The First World War, explained as a pub fight…

    Germany, Austria and Italy are stood together in the middle of the pub, when Serbia bumps into Austria, and spills Austria’s pint.

    Austria demands Serbia buy it a complete new suit, because there are splashes on its trouser leg.

    Germany expresses its support for Austria’s point of view

    Britain recommends that everyone calm down a bit.

    Serbia points out that it can’t afford a whole suit, but offers to pay for cleaning Austria’s trousers.

    Russia and Serbia look at Austria.

    Austria asks Serbia who it’s looking at.

    Russia suggests that Austria should leave its little brother alone.

    Austria inquires as to whose army will assist Russia in compelling it to do so.

As Jon pointed out, the key comment is “And when Germany wakes up, it goes out to its car, gets the gun out of the glovebox and heads back inside…”

July 22, 2010

First results from new study around Stonehenge

Filed under: Britain, Europe, History, Science — Tags: , — Nicholas Russon @ 07:27

A new study of Stonehenge by the University of Birmingham and Vienna’s Ludwig Boltzmann Institute for Archaeological Prospection and Virtual Archaeology has made its first major discovery:

Archaeologists have discovered a second henge at Stonehenge, described as the most exciting find there in 50 years.

The circular ditch surrounding a smaller circle of deep pits about a metre (3ft) wide has been unearthed at the world-famous site in Wiltshire.

Archaeologists conducting a multi-million pound study believe timber posts were in the pits.

Project leader Professor Vince Gaffney, from the University of Birmingham, said the discovery was “exceptional”.

The new “henge” — which means a circular monument dating to Neolithic and Bronze Ages — is situated about 900m (2,950ft) from the giant stones on Salisbury Plain.

I imagine, given how many times Stonehenge has been mucked about with by earlier enthusiasts, there must be much misleading data has to be sifted and re-sifted before any definite discoveries can be announced. Stonehenge has been fascinating people for centuries and there are probably lots of amateur investigations that may well have made the situation more confusing (think of a sixteenth century equivalent of Indiana Jones or Lara Croft with a nose for treasure).

June 24, 2010

Tempest in a wine glass

Filed under: Europe, Law, Wine — Tags: , — Nicholas Russon @ 09:47

The most recent issue of OntarioWineReview included a snippet from an article originally published in Decanter on the outcome of a legal tussle between Reidel and Eisch over the term “breathable glass”:

Austrian glassmaker Riedel has declared victory in its lawsuit against its rival Eisch Glasskultur over false claims for breathable glass.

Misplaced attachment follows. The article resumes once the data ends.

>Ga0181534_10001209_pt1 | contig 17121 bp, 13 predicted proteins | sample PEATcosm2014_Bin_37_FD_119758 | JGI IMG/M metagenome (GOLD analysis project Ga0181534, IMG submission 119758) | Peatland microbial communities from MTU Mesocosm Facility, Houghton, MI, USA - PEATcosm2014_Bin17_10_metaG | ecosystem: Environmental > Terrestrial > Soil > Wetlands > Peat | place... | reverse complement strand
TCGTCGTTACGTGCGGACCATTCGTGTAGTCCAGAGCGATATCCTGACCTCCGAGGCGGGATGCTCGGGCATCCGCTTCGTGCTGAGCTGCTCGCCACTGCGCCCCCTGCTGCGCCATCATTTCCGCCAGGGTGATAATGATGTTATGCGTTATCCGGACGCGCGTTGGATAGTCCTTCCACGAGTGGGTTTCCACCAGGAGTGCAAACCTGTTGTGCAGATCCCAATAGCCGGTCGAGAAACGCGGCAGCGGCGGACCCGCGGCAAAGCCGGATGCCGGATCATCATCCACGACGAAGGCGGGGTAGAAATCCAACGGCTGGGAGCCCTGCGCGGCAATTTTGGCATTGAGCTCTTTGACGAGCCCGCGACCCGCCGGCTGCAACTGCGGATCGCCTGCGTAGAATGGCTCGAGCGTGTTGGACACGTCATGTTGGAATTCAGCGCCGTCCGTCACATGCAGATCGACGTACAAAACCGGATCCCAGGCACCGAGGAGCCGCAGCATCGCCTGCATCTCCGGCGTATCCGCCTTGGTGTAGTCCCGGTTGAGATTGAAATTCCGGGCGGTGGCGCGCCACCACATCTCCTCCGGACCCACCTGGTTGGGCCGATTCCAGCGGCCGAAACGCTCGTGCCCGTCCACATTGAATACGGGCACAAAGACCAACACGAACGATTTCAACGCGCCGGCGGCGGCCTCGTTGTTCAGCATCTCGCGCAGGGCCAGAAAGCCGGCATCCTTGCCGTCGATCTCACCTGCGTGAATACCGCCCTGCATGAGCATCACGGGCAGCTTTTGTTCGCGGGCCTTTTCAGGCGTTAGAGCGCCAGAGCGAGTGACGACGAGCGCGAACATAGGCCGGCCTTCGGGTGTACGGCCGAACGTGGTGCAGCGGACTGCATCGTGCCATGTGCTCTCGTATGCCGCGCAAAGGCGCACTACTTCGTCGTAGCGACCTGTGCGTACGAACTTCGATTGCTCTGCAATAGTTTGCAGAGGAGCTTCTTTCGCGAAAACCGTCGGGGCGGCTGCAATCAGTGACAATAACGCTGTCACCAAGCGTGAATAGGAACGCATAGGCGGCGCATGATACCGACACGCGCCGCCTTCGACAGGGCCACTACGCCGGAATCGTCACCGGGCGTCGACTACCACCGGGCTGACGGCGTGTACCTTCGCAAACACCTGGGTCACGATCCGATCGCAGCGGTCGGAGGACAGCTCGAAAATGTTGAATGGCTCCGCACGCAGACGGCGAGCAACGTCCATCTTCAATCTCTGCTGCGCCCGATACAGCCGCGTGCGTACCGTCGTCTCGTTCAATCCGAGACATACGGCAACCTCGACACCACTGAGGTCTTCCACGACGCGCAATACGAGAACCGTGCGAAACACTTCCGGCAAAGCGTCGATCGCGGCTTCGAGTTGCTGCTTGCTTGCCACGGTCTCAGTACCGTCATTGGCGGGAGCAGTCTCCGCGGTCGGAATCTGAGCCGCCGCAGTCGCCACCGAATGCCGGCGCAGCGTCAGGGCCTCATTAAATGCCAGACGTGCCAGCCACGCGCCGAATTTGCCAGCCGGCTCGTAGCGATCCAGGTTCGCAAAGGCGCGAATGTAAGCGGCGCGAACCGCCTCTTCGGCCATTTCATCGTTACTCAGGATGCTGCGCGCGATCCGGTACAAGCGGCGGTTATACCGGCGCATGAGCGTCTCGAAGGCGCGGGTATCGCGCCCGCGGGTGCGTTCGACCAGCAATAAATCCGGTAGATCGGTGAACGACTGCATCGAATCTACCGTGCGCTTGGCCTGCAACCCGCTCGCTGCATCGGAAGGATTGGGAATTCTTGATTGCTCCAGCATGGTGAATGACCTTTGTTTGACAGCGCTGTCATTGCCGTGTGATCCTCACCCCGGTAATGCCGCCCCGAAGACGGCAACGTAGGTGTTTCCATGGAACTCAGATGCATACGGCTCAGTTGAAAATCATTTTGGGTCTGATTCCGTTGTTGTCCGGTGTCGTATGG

Riedel, Nachtmann and Spiegelau filed suit in Munich, Germany alleging that Eisch’s advertisement boasting ‘breathable glass’ constituted false advertising.

On 19 January the two parties agreed to settle after Eisch’s claim that its ‘breathable’ glasses were made using a secret process that ‘opens bouquet and aromas within 2 to 4 minutes’ was not supported in court.

The court ordered Eisch to cease claiming its glass is ‘Breathable’ or ‘Opens bouquet and aromas within 2 to 4 minutes’, or face penalties of up to €250,000, or imprisonment of up to six months for senior directors.

A few years ago, Elizabeth and I bought a set of the Eisch “breathable glass” wineglasses and actually tested them. I doubted the claim, as I couldn’t think of a way that glass could be altered to allow air to pass through that would not also change other characteristics like clarity. Later that evening, we sat down with our friend Brendan and tried to determine if there was any difference between the “breathable” and ordinary glasses.

It may just have been our willingness to believe, but we each thought the wine in the breathable glass was better than the same wine in an ordinary wine glass. That being said, we didn’t think the degree of improvement was enough to justify replacing all our Riedel glasses.

December 6, 2009

Farewell to the Orient Express

Filed under: Economics, Europe, Railways — Tags: — Nicholas Russon @ 00:32

Economic times are hard on non-essential services, and the luxury train called the Orient Express faces cancellation:

Its name evokes images of glamour and mystery and has provided authors including Agatha Christie and Ian Fleming with perfect backgrounds for their tales of intrigue and suspense.

But now the Orient Express is to be cut from Europe’s rail timetables. Next weekend, the service — which runs only between Strasbourg and Vienna — will be scrapped, a victim of high-speed railways and cut-price flights.

“The name the Orient Express will disappear from the official timetables before the year is out, after more than 125 years,” says Mark Smith, the rail expert who runs The Man in Seat Sixty-One website.

Only travellers who can afford lavish private trains — such as the Venice Simplon-Orient-Express and the Danube Express’s Istanbul Odyssey — will be able to enjoy the service’s former glory.

Of course, it’s hard to believe that Vienna qualifed as an “oriental” destination . . .